New England Law downsizing enrollment, faculty size

John O’Brien, previously the highest paid dean in the nation, will take a 25 percent pay cut this year, amid enrollment cutbacks and faculty buyouts at New England Law | Boston.

Its part of the school’s effort to stay ahead of the curve.

“Looking ahead, New England Law, like most law schools, anticipates fewer applications and smaller classes for the foreseeable future as a result of national trends,” said Patrick Collins, director of communications and marketing at the stand-alone law school. “The school is positioning itself for those realities.”

O’Brien’s salary will drop from $867,000 to around $650,000 a year. They faculty buyouts would go into effect for the 2014-2015 academic year.

“The Board of Trustees has proposed a generous incentive plan for voluntary separation by some faculty members, to take effect at the beginning of the new academic year,” Collins said. “The final number of participants in the plan will depend on faculty interest, enrollment projections, curricular needs and other institutional requirements.”

Faculty members with 15 or more years of service are eligible for the buyout. There are 20 faculty members who are eligible for the buyout.

The law school admitted fewer students for the incoming first-year class in 2013, and plans to continue to accept smaller class sizes. It has 956 total students this year, down from 1,132 in 2010, the spokesman said. Collins said the school is not currently facing a financial crisis, but has taken steps to meet the challenges the future is almost certain to bring. It has a $70 million endowment and $37.1 million in revenue for this fiscal year, he said.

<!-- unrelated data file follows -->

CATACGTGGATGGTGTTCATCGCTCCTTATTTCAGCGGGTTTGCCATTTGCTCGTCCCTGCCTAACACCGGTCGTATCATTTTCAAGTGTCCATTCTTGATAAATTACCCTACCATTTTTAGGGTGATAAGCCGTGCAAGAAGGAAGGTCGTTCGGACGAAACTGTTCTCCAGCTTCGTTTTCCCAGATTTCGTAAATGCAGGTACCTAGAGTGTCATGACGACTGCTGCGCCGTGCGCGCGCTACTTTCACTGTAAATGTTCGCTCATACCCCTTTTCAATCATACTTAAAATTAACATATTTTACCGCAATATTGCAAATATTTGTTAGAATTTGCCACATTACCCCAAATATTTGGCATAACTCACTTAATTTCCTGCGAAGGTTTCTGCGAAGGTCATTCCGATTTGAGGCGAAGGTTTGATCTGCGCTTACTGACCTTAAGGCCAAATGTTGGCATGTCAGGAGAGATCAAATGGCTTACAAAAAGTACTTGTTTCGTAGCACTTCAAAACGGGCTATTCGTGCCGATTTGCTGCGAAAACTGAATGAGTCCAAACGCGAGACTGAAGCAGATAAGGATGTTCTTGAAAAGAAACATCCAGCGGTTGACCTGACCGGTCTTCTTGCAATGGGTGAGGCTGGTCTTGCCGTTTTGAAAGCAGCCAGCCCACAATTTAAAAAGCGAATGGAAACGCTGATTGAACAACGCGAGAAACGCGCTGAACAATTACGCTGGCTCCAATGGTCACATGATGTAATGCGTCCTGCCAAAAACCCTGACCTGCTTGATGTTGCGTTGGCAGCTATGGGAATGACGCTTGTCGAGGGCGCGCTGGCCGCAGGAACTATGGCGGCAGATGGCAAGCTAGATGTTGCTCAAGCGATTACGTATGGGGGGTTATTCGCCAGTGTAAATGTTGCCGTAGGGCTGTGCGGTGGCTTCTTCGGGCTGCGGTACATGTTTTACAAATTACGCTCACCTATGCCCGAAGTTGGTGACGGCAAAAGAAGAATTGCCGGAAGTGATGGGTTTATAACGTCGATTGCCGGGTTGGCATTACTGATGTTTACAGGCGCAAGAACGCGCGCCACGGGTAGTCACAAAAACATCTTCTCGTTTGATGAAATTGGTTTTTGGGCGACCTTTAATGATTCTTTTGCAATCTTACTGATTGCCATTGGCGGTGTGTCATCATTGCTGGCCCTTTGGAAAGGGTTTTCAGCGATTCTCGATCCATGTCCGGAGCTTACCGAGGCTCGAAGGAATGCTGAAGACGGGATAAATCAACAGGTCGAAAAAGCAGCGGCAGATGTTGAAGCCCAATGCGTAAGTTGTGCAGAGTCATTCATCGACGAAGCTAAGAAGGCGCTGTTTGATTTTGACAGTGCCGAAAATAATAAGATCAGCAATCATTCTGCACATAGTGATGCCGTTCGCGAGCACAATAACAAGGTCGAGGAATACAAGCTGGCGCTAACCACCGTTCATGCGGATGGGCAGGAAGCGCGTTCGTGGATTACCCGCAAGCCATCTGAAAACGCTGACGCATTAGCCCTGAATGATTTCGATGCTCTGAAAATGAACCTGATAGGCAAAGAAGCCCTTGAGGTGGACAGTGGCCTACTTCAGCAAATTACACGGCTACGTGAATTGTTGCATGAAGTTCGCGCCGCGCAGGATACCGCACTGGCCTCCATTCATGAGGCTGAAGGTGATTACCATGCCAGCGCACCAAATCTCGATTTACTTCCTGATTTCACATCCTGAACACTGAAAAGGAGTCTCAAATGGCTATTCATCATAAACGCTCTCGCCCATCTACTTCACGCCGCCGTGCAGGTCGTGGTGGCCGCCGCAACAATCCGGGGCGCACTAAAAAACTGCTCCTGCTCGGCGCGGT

“The school is in strong financial shape. It has balanced its 2013 budget and has a healthy endowment,” Collins said.

Collins said the law school has also reduced its administrative staff by seven positions through attrition and reallocation. It has frozen wages and reduced non-academic spending.

“We’re ahead of the curve in choosing to become smaller,” Collins said. “We are proactively and strategically planning a smaller school that will continue to provide students with the teaching, mentoring and experiential learning opportunities that make a great law school education. Virtually all law schools nationwide will have to address the consequences of having fewer applicants and lower enrollments.”

Despite the downsizing, Collins said the law school would continue to offer a wide array of programming for students.

“By becoming smaller, the school will be in a position of strength to choose the students we want, to offer them an education that includes excellent teaching, experiential learning opportunities and mentoring and to put them in the best position to get jobs,” Collins said.